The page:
While Hillary Clinton won women’s votes overall, most white women — 52 percent — voted for Donald Trump, according to exit polls from the 2016 election. And 61 percent of white women without a college degree backed the president.
This move was consistent with previous elections. White women have backed Republicans for president more than they have Democrats.
Most white women — 56 percent — voted for Romney in 2012. And most white women without degrees backed the GOP presidential nominee in every presidential election since 2000.
And while Trump didn’t win white college-educated women, the fact that more than 44 percent voted for him was something many liberal white women found problematic.
White women, overall
Despite 47 percent approving of Trump in an April Washington Post-ABC poll, 37 percent of white women now approve of Trump’s job performance, in a Washington Post-ABC poll released this week. And a quarter of these women strongly approve of the way Trump is doing his job, compared with 37 percent of white men.
White women with college degrees
But now support for Trump among white women with college degrees has decreased significantly. While 40 percent approved of the president’s job performance in April, only 27 percent do so now.
White women without college degrees
Trump has also lost support from white women without a college degree — one of the demographics most supportive of him. Forty-three percent of these women approve of Trump’s job performance. And 29 percent of those strongly approve of the way the president is handling his job.
At the Women’s March #PowerToThePolls rally Sunday in Las Vegas, Planned Parenthood President Cecile Richards credited women of color with getting liberal candidates elected across the country in Alabama, Virginia and Wisconsin after the 2016 presidential race.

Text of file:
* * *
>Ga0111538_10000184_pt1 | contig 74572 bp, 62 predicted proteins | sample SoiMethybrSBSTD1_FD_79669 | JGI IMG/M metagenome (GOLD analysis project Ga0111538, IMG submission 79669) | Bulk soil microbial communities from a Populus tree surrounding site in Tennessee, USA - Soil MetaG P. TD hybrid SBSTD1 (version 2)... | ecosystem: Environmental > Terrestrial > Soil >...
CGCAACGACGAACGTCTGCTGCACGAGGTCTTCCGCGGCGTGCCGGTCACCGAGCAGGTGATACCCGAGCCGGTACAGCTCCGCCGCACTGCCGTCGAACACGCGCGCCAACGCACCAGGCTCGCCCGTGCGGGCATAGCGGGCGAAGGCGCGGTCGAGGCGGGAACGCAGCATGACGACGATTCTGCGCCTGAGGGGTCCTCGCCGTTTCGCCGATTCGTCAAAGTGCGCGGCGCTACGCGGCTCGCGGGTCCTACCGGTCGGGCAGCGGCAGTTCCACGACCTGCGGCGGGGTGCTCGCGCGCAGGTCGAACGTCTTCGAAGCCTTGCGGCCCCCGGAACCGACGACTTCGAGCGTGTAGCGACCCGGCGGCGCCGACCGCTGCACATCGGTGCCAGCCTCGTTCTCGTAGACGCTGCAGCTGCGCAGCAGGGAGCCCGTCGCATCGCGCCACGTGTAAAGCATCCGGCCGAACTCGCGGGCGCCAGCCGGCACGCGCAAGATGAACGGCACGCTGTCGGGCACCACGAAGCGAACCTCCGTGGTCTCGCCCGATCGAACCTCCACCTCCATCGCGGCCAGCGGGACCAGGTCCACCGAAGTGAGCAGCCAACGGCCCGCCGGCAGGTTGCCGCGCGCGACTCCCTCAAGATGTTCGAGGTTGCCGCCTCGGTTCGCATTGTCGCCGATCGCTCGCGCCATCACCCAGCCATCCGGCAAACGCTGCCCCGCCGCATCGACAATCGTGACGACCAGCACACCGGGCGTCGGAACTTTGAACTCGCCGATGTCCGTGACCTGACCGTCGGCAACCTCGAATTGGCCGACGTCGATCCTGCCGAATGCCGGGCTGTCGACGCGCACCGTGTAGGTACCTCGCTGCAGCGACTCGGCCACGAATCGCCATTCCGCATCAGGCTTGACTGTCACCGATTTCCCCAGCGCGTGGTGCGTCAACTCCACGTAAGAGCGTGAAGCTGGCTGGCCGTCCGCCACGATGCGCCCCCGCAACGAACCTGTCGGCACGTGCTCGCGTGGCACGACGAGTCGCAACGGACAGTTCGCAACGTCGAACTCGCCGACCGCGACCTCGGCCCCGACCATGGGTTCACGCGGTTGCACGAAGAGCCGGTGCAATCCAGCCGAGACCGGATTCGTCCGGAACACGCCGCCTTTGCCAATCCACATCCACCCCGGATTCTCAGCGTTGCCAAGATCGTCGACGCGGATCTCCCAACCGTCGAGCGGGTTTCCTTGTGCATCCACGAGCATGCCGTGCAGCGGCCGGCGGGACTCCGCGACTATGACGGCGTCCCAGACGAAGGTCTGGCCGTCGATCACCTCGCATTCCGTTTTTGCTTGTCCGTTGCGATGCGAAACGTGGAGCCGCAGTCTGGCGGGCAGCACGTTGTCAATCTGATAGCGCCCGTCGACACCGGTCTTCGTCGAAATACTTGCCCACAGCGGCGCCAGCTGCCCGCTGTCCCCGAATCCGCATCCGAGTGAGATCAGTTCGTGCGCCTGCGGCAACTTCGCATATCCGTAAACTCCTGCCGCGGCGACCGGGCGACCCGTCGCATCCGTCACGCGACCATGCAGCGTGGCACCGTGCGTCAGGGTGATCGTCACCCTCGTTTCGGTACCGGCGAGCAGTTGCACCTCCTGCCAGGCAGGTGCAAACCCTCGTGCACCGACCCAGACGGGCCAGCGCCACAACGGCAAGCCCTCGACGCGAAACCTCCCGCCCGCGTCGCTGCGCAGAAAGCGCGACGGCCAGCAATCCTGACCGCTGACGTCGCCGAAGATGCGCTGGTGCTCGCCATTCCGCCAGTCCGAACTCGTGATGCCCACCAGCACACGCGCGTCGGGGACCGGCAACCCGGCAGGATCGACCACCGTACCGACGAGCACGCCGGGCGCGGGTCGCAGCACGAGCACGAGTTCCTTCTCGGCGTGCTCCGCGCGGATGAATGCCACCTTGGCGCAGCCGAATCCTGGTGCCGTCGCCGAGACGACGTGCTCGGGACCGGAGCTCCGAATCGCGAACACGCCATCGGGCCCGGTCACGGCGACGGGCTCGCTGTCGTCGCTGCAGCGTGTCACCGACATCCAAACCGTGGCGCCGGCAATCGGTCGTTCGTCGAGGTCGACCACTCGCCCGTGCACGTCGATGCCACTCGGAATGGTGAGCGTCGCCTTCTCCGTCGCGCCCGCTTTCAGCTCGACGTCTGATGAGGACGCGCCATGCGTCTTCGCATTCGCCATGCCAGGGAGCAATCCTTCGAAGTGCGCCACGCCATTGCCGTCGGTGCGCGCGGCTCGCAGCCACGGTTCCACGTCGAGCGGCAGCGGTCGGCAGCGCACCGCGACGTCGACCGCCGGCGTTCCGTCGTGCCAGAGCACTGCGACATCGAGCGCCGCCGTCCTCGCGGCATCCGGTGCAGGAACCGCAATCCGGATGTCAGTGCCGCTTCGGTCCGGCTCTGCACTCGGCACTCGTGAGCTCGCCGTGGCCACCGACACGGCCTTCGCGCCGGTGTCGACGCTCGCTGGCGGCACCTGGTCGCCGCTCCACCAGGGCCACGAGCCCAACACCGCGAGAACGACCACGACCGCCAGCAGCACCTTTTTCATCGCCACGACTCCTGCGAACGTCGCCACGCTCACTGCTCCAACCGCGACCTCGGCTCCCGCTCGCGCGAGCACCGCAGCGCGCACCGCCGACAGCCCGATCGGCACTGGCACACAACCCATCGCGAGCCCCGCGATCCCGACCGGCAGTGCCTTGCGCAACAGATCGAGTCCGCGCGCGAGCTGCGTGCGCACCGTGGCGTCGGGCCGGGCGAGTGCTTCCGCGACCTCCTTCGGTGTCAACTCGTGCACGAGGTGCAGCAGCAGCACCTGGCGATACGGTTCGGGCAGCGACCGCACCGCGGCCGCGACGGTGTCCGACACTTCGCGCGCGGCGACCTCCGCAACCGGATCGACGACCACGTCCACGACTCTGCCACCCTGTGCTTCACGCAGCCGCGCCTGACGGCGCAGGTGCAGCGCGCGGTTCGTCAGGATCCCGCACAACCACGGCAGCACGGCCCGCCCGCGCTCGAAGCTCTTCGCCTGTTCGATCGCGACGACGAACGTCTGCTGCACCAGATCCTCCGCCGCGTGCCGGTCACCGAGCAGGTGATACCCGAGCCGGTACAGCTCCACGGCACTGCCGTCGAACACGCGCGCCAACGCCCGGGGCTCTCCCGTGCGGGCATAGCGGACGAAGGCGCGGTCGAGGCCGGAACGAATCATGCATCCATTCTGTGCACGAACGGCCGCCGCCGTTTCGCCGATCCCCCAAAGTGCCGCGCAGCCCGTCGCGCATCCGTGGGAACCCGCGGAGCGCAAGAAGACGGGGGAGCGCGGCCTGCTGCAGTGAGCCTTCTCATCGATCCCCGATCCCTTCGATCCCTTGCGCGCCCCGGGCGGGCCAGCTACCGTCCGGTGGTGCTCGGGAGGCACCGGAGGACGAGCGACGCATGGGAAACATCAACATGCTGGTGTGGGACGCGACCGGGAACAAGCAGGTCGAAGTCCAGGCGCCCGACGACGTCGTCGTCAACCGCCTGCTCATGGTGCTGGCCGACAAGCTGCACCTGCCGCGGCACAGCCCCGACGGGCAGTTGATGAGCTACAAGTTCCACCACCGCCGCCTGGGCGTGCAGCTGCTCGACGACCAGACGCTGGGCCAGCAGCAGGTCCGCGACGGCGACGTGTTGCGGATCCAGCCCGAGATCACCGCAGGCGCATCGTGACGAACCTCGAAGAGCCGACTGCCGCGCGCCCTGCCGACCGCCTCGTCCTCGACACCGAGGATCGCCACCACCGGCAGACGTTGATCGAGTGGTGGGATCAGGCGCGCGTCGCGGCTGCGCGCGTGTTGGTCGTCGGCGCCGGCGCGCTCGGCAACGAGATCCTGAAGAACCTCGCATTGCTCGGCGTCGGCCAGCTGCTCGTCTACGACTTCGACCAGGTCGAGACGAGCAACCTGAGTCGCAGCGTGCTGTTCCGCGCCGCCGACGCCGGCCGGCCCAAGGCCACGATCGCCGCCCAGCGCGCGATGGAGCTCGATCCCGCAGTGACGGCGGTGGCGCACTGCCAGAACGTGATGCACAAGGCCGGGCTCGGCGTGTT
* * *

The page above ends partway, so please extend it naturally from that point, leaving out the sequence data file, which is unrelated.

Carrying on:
“These victories were led and made possible by women of color,” she said.
"So white women, listen up. We’ve got to do better,” Richards added. “It is not up to women of color to save this country from itself. That’s on all of us. That’s on all of us.”
Kelly Dittmar, a scholar at the Center for American Women and Politics at Rutgers University’s Eagleton Institute of Politics, told The Washington Post’s Vanessa Williams that criticism of white female voters is “embedded with the biases of more progressive women.”
“Some of those expressing concern and confusion about why women identify with the Republican Party are really asking why these women don’t seem to identify with other women who view Republican policies as problematic for women,” she said.
Like men, women tend to vote based on their ideology and party affiliation. And for some female voters, the most important issues for women are free markets, smaller government and ending legal abortion.
Trump often makes political decisions based on what is resonating most with his base. But that base includes white women. And for a leader experiencing some of the lowest approval ratings in history, retaining as much support as possible will be key to securing another four years in the White House.